“We could not go to banks and borrow because of the short-term leases that we got, for three years. The bank refused to give us anything. We then got a five-year lease. It’s only in 2019 that they gave us a 30-year lease, at least the bank can think about giving us something.”
The issue of tenure security and accessing funding can also not be solved by approaches that are not comprehensive in nature and consider all aspects of commercial farming. Giving farmers title deeds, as the common narrative suggests, can leave farmers such as Magaxa worse off.
The failure to service that loan could lead to the farm being repossessed. A comprehensive approach is needed. For instance, what are the proposed interventions towards unaffordable electricity costs? What are the proposed water access interventions, which is a significant challenge for many land reform beneficiaries? All these and other challenges would sink farmers and they would lose their farms to money lenders.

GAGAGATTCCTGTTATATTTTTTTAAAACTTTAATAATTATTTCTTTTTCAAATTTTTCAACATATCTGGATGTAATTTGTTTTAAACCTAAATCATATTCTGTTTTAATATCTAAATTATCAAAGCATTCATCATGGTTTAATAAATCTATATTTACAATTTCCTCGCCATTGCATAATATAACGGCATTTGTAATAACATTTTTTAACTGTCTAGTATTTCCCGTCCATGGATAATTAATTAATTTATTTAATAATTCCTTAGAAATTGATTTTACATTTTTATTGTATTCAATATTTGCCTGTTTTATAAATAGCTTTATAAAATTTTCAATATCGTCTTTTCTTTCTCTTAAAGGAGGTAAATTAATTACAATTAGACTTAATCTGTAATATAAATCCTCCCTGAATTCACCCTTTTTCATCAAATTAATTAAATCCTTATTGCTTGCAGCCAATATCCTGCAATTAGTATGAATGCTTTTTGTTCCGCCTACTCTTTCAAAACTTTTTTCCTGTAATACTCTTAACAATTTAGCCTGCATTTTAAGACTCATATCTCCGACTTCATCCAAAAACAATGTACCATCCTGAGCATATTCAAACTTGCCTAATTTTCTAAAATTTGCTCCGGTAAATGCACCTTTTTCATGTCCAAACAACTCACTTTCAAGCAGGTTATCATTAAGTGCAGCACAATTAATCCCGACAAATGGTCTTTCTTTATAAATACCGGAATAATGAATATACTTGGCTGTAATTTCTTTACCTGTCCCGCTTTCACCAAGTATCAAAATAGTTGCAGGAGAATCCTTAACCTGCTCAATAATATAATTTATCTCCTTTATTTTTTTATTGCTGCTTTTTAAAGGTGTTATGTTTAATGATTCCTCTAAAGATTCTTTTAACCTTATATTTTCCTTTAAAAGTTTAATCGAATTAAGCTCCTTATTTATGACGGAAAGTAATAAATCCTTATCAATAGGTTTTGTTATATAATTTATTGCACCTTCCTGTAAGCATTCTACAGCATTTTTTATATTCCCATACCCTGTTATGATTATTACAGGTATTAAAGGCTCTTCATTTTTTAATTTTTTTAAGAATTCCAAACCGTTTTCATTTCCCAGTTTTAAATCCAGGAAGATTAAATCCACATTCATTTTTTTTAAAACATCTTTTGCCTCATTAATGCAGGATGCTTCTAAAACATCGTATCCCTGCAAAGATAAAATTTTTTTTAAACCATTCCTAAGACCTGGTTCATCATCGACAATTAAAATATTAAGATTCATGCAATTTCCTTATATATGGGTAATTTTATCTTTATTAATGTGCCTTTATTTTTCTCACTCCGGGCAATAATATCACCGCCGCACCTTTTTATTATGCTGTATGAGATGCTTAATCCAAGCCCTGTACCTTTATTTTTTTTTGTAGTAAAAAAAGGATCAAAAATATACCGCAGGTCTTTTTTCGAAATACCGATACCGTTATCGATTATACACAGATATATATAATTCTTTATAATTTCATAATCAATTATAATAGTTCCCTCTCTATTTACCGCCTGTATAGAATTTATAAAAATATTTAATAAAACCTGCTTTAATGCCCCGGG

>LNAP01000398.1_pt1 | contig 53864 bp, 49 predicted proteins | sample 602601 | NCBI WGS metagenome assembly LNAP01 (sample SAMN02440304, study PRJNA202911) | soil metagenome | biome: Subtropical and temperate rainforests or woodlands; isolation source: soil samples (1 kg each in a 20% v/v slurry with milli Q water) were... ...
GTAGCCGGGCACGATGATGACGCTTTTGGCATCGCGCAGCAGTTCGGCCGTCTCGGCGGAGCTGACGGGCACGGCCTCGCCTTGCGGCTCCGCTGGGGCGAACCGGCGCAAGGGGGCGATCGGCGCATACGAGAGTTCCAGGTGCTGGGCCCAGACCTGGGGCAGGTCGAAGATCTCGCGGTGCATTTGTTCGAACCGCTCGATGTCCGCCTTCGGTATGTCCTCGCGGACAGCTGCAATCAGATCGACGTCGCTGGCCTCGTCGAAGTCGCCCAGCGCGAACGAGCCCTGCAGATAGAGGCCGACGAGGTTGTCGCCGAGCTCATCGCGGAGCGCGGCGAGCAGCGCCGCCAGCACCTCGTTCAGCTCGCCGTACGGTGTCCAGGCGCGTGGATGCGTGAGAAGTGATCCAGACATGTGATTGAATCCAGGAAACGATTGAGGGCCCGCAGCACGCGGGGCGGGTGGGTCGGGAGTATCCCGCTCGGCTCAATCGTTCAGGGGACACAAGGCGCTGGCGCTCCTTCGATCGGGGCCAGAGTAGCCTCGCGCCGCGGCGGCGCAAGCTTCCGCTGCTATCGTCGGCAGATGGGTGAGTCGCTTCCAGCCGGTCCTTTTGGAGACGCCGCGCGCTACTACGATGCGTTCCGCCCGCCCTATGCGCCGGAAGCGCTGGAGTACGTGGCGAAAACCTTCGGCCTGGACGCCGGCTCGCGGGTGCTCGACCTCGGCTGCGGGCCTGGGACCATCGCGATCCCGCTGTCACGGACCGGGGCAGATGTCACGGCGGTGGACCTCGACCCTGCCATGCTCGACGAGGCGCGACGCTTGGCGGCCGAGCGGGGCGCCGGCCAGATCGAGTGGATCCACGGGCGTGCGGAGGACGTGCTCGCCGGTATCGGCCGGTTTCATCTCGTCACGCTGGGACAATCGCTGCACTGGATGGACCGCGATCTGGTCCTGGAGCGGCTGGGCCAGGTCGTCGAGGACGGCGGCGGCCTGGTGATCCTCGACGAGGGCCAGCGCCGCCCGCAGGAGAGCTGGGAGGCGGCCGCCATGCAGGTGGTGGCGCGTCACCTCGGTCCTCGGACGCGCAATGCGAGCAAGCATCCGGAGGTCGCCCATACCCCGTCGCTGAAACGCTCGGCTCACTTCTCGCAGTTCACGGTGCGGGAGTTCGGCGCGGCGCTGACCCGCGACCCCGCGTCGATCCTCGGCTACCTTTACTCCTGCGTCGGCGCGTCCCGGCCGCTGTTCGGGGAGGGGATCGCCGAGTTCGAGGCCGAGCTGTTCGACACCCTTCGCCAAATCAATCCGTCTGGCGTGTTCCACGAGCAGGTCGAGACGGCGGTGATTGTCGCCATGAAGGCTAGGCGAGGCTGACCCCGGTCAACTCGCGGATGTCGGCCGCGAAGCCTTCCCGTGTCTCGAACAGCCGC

As long as land reform beneficiaries are compelled into large-scale commercial agriculture production, all these and other issues have to be considered. Simply, allocating land while enforcing the “use it or lose it” principle as suggested in the current National Beneficiary Selection and Land Allocation Policy will disadvantage women and other non-elite beneficiaries who often do not have their own resources to sustain commercial production on farms.
Gender-sensitive methods of planning, as suggested by the Presidential Advisory Panel, and mechanisms of transparency and government accountability, would come in handy in ameliorating the plight of women and ensuring that they also benefit from the land reform programme. This move is a positive step towards achieving equitable access to land. DM
Nkanyiso Gumede is a researcher at the Institute for Poverty, Land and Agrarian Studies (Plaas), an independent policy research institute within the Faculty for Economic and Management Sciences at the University of the Western Cape.